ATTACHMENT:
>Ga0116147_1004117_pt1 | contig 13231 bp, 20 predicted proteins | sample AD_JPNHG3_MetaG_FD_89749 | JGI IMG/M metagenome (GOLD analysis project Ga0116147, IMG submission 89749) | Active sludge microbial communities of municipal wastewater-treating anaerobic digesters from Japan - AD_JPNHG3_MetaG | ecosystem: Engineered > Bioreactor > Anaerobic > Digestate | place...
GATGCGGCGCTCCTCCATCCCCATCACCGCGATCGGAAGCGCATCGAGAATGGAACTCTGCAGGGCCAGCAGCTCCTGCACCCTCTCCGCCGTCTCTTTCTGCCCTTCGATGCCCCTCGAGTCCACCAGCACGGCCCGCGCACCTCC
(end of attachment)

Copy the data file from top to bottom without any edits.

>Ga0116147_1004117_pt1 | contig 13231 bp, 20 predicted proteins | sample AD_JPNHG3_MetaG_FD_89749 | JGI IMG/M metagenome (GOLD analysis project Ga0116147, IMG submission 89749) | Active sludge microbial communities of municipal wastewater-treating anaerobic digesters from Japan - AD_JPNHG3_MetaG | ecosystem: Engineered > Bioreactor > Anaerobic > Digestate | place...
GATGCGGCGCTCCTCCATCCCCATCACCGCGATCGGAAGCGCATCGAGAATGGAACTCTGCAGGGCCAGCAGCTCCTGCACCCTCTCCGCCGTCTCTTTCTGCCCTTCGATGCCCCTCGAGTCCACCAGCACGGCCCGCGCACCTCC